Bruce Gilbert – Monad (Touch single, 2011)

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I was really looking forward to this release, I have to say. There is something about deeply experimental music being released on a 7” single that for some reason really appeals. I think it’s because the 7″ is so ordinarily suited to the ‘pop’ track that to hear anything other than pop music on a 7″ is quite exciting. Touch‘s Sevens series has included short releases by the likes of ex-Cabaret Voltaire sound recordist Chris Watson and Pan Sonic‘s sorely missed Mika Vainio. Bruce Gilbert‘s association with the label goes back many years, with albums like The Haring getting released on Touch (it was subsequently re-released by WMO). More recently the ex-Wire guitarist – as part of the group Souls On Board – took the B-side of a live split album with Savage Pencil, released on Touch sub-label Ash International. Monad is housed in a sleeve designed by Jon Wozencroft (as are most Touch releases) and lists out the instruments and tools Gilbert used boldly on the front (Korg Monotron Analogue Ribbon synth, Zoom RFX-200, Korg Kaos Pad 2, Apple GarageBand); there’s also a diagram by Gilbert himself on the back.

I looked up the definition of the word ‘monad’ and its meanings vary from being a small, single-celled organism, to – according to Leibniz’s metaphysics no less – an indestructible entity that is the ultimate fabric of the universe. This confusing word has little bearing on the two tracks included on the single, unless they refer to the songs as being solid and reasonably impenetrable soundscapes or their short duration (at 45rpm both are around two-and-a-half minutes long apiece).

‘Ingress’ is a dense drone whose layers are not immediately obvious unless you really concentrate; if you listen deeply you will pick out the various shifts in sound across the piece’s length, the changes in tone and the rich tug of the bass drone. The best way to describe ‘Ingress’ would be as an approximation of what loading tapes into a ZX Spectrum used to sound like, only this is more measured, more deliberate and more ostensibly ‘composed’ than that noise.

Over on the B-side, ‘Re-Exit’ is less constant, consisting of a throbbing, echoing bass loop offset by buzzing noises and a phasing, quiet drone out in the background. The bass loop provides a rhythm of sorts, but in essence its more of a thick pulse. It’s a style that Gilbert has deployed a number of times, both in his solo work and also with Graham Lewis as Dome. In it’s own, pretty sinister way, it’s beautiful.

First posted 2011; edited 2018.

(c) 2018 Mat Smith / Documentary Evidence

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Nick Cave & The Bad Seeds – Distant Sky (Live In Copenhagen) (Bad Seed EP, 2018)

It’s been a while since I wrote about Nick Cave & The Bad Seeds – I think the last thing I put online was a not especially positive review of Push The Sky Away, and Skeleton Tree consequently just passed me by. I feel that I’ve rectified that with this review of the new Distant Sky (Live In Copenhagen) EP that was released last Friday.

You can read my review for the Clash website here.

I also reviewed the new Marianne Faithful album for the latest print issue of Clash, which features a wonderful new composition – ‘The Gypsy Fairie Queen’ – co-written with Cave; Marianne’s new LP was co-produced by Bad Seed stalwart Warren Ellis.

(c) 2018 Mat Smith / Documentary Evidence for Clash

EnglandNewOrder – World In Motion (Factory Records single, 1990)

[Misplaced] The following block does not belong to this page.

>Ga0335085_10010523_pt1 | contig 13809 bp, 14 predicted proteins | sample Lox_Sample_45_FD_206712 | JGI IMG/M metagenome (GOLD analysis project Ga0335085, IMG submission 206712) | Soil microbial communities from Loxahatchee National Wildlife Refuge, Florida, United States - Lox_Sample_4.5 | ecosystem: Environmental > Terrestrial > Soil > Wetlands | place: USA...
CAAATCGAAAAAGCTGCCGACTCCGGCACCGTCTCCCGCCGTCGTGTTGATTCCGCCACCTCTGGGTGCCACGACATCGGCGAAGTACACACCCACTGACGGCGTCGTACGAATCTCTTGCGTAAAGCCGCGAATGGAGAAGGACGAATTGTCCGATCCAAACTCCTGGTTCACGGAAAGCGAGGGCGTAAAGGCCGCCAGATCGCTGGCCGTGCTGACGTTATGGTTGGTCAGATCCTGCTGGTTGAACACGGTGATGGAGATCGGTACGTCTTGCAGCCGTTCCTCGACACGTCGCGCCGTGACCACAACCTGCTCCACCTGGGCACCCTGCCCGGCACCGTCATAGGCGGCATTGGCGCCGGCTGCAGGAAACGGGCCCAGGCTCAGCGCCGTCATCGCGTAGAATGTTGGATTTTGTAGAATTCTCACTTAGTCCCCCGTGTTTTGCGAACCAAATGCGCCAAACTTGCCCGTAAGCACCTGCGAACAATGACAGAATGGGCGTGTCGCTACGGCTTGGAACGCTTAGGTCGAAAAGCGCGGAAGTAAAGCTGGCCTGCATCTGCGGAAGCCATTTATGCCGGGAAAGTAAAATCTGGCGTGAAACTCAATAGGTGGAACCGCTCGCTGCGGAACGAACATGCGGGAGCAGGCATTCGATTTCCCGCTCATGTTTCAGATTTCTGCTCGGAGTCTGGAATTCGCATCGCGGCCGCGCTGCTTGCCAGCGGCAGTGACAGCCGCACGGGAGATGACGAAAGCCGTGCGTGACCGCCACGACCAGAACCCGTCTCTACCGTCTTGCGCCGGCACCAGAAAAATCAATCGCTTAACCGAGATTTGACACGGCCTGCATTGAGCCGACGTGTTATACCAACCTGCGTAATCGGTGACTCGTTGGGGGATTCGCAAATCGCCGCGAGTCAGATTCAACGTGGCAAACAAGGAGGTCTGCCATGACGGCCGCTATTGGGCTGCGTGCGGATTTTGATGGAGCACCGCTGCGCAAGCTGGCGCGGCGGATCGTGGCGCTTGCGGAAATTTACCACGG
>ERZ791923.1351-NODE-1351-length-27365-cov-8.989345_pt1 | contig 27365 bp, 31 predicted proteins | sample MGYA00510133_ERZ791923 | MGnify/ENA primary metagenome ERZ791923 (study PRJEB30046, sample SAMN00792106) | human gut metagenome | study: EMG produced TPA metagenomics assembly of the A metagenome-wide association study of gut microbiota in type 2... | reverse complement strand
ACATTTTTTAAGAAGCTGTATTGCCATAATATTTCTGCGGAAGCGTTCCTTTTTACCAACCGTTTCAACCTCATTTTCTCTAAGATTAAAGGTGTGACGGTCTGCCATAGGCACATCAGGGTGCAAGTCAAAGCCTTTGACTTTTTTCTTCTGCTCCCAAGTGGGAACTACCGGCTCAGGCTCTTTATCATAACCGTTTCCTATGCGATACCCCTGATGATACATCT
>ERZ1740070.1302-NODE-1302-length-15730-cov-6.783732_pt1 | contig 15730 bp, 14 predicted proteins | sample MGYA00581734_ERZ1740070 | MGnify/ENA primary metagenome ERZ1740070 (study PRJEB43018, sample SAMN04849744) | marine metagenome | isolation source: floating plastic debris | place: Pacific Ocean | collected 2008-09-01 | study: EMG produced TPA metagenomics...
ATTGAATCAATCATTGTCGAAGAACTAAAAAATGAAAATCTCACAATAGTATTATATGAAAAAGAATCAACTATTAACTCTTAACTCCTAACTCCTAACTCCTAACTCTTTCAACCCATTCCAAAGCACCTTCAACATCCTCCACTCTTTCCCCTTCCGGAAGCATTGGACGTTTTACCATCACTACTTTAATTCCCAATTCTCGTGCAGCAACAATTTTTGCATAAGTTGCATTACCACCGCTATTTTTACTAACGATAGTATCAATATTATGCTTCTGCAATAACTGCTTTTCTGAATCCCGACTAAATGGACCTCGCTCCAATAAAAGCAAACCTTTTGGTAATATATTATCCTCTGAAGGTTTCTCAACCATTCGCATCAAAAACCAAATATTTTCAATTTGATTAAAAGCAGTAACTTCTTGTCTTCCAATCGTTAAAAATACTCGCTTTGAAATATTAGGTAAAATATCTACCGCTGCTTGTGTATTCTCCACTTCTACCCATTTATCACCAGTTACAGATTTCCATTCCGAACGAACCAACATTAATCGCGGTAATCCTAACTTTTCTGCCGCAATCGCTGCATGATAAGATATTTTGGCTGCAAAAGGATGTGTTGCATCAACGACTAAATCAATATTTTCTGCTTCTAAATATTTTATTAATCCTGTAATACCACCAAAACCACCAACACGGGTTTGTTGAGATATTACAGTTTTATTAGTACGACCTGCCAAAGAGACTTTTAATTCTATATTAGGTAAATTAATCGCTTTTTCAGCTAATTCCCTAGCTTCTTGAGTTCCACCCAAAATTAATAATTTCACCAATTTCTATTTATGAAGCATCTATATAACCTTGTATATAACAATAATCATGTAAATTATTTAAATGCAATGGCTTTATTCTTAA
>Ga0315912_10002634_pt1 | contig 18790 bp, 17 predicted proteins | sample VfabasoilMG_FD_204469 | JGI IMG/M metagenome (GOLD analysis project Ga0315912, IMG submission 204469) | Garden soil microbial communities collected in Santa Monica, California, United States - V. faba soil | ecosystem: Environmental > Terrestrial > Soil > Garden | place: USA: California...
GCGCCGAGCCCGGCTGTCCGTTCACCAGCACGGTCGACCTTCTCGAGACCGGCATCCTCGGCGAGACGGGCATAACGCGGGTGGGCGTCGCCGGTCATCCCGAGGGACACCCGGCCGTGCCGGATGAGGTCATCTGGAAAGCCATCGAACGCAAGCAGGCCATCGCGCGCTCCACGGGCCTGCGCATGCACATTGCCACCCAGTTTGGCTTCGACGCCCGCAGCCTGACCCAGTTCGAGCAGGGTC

Irrespective of whether England win against Croatia this evening, ‘World In Motion’ will still be a fantastic song.

That’s because, unlike ‘Three Lions’, with its raucous insistence on football ‘coming home’, ‘World In Motion’ doesn’t presuppose that we will win. Even in the (dodgy) rap by the then-England squad, it’s just talking about tactics, not some sort of incessant over-confidence in those tactics guaranteeing us success. Without that Keith Allen-penned rap, ‘World In Motion’ isn’t really even a football song; it’s just a great pop song about people uniting together through love.

In 1990, I still followed football. I still played Subbuteo, I still played football at lunchtime at school and I still collected Panini sticker albums. I bought ‘World In Motion’ (on cassette) primarily because it was a good song during a period of heightened euphoria, but it also signalled the end of my interest in football completely. In place of Panini stickers I began collecting records. I haven’t looked back, though I did find myself buying the reissued ‘World In Motion’ t-shirt and I will be wearing it tonight.

Sacrilegious though this may be, I sort of always wished that New Order had recorded a version without the rap. I think it would stand up well as one of the best of New Order’s singles without it, even though it would never have given them their only number one.

(c) 2018 Mat Smith / Documentary Evidence

Parallax – Push For The Love Of Life (Mute Records single, 1993)

According to something I read back in 1993, Mute had not signed any new artists to the label for some time, the last new artist being Moby who joined the label the year before. Parallax, whose first single ‘Push For The Love Of Life’ was released by Mute that summer, were supposed to be Mute’s hot new talent. The project of Jason Young, Parallax were a bratty outfit grappling with the vernacular of hardcore rave, mixing those sounds with harsh industrial noise blasts and the type of rapping favoured by the likes of Pop Will Eat Itself. ‘Push For The Love Of Life’ would prove to be one of just two singles released by the band before promptly disbanding. ‘Push For The Love Of Life’ was written and produced by Jason Young and engineered by Julian Briottet, brother of Renegade Soundwave‘s Danny Briottet.